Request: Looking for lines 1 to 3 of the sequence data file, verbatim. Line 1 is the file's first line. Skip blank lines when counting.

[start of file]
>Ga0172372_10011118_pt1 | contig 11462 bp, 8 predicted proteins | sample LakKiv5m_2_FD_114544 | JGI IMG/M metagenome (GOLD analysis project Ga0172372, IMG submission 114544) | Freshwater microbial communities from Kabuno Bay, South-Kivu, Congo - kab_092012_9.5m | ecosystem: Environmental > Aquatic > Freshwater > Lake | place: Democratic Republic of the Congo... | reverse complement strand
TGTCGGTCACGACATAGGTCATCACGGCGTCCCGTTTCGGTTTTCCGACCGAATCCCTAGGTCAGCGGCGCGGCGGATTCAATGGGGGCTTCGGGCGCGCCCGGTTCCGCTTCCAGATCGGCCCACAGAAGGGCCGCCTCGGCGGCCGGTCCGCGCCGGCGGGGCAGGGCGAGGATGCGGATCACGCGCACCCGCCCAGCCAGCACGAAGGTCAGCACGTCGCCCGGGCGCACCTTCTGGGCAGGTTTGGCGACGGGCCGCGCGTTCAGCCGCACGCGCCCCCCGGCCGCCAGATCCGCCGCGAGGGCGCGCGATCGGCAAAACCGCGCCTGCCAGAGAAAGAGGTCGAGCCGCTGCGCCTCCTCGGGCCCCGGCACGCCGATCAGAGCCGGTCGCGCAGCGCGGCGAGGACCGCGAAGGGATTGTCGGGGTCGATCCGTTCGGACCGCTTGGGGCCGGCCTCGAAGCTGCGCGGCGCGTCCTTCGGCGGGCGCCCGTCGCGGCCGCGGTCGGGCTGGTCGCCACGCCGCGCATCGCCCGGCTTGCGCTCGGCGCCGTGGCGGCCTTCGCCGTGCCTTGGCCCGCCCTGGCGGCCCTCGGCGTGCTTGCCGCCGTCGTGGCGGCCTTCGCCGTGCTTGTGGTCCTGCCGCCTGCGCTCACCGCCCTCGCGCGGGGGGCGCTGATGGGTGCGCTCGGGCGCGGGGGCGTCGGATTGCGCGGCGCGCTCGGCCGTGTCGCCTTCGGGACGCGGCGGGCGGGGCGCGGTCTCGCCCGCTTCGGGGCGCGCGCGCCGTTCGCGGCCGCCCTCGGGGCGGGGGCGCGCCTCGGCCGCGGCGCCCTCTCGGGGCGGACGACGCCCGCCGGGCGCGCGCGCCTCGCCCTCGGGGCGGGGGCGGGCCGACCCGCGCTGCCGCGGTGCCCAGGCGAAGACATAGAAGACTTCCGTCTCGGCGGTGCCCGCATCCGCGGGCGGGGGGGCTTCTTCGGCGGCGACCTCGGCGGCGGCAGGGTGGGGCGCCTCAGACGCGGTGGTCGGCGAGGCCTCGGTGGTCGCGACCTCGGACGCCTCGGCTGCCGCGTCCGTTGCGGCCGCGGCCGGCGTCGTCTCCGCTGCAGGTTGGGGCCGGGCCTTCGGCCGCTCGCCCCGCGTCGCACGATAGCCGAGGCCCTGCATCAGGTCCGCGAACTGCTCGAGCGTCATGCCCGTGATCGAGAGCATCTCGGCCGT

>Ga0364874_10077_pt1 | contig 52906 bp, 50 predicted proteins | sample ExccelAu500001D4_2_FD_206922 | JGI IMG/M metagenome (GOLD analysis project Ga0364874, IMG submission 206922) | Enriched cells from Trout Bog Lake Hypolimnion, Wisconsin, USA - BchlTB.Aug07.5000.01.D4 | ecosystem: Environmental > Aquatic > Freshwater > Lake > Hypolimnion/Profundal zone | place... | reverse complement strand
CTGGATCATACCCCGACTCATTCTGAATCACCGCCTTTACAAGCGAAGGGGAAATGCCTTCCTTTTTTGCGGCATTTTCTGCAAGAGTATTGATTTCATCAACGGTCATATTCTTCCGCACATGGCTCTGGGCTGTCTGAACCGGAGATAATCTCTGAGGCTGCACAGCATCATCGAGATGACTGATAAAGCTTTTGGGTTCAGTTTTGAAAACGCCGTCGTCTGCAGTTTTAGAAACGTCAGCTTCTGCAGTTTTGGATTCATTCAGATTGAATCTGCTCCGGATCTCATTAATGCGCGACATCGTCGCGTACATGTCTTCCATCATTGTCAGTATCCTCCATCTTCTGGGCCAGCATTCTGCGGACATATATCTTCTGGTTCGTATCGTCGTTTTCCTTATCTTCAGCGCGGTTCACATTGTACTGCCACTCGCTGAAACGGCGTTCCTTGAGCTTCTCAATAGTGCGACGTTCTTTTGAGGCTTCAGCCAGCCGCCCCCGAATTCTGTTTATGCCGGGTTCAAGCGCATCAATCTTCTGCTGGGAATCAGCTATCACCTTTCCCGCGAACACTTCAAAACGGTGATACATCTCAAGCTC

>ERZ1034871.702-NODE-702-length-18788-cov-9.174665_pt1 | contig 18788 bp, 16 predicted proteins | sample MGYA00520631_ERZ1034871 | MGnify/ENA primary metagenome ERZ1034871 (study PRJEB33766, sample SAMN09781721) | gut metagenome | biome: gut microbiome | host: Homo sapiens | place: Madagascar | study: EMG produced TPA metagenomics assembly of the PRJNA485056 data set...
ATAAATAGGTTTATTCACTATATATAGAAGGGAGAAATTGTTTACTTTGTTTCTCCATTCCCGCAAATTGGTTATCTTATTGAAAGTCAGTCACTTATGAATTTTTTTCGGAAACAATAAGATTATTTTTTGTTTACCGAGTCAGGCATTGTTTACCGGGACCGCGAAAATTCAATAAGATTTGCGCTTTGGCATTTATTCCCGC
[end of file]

>Ga0172372_10011118_pt1 | contig 11462 bp, 8 predicted proteins | sample LakKiv5m_2_FD_114544 | JGI IMG/M metagenome (GOLD analysis project Ga0172372, IMG submission 114544) | Freshwater microbial communities from Kabuno Bay, South-Kivu, Congo - kab_092012_9.5m | ecosystem: Environmental > Aquatic > Freshwater > Lake | place: Democratic Republic of the Congo... | reverse complement strand
TGTCGGTCACGACATAGGTCATCACGGCGTCCCGTTTCGGTTTTCCGACCGAATCCCTAGGTCAGCGGCGCGGCGGATTCAATGGGGGCTTCGGGCGCGCCCGGTTCCGCTTCCAGATCGGCCCACAGAAGGGCCGCCTCGGCGGCCGGTCCGCGCCGGCGGGGCAGGGCGAGGATGCGGATCACGCGCACCCGCCCAGCCAGCACGAAGGTCAGCACGTCGCCCGGGCGCACCTTCTGGGCAGGTTTGGCGACGGGCCGCGCGTTCAGCCGCACGCGCCCCCCGGCCGCCAGATCCGCCGCGAGGGCGCGCGATCGGCAAAACCGCGCCTGCCAGAGAAAGAGGTCGAGCCGCTGCGCCTCCTCGGGCCCCGGCACGCCGATCAGAGCCGGTCGCGCAGCGCGGCGAGGACCGCGAAGGGATTGTCGGGGTCGATCCGTTCGGACCGCTTGGGGCCGGCCTCGAAGCTGCGCGGCGCGTCCTTCGGCGGGCGCCCGTCGCGGCCGCGGTCGGGCTGGTCGCCACGCCGCGCATCGCCCGGCTTGCGCTCGGCGCCGTGGCGGCCTTCGCCGTGCCTTGGCCCGCCCTGGCGGCCCTCGGCGTGCTTGCCGCCGTCGTGGCGGCCTTCGCCGTGCTTGTGGTCCTGCCGCCTGCGCTCACCGCCCTCGCGCGGGGGGCGCTGATGGGTGCGCTCGGGCGCGGGGGCGTCGGATTGCGCGGCGCGCTCGGCCGTGTCGCCTTCGGGACGCGGCGGGCGGGGCGCGGTCTCGCCCGCTTCGGGGCGCGCGCGCCGTTCGCGGCCGCCCTCGGGGCGGGGGCGCGCCTCGGCCGCGGCGCCCTCTCGGGGCGGACGACGCCCGCCGGGCGCGCGCGCCTCGCCCTCGGGGCGGGGGCGGGCCGACCCGCGCTGCCGCGGTGCCCAGGCGAAGACATAGAAGACTTCCGTCTCGGCGGTGCCCGCATCCGCGGGCGGGGGGGCTTCTTCGGCGGCGACCTCGGCGGCGGCAGGGTGGGGCGCCTCAGACGCGGTGGTCGGCGAGGCCTCGGTGGTCGCGACCTCGGACGCCTCGGCTGCCGCGTCCGTTGCGGCCGCGGCCGGCGTCGTCTCCGCTGCAGGTTGGGGCCGGGCCTTCGGCCGCTCGCCCCGCGTCGCACGATAGCCGAGGCCCTGCATCAGGTCCGCGAACTGCTCGAGCGTCATGCCCGTGATCGAGAGCATCTCGGCCGT

>Ga0364874_10077_pt1 | contig 52906 bp, 50 predicted proteins | sample ExccelAu500001D4_2_FD_206922 | JGI IMG/M metagenome (GOLD analysis project Ga0364874, IMG submission 206922) | Enriched cells from Trout Bog Lake Hypolimnion, Wisconsin, USA - BchlTB.Aug07.5000.01.D4 | ecosystem: Environmental > Aquatic > Freshwater > Lake > Hypolimnion/Profundal zone | place... | reverse complement strand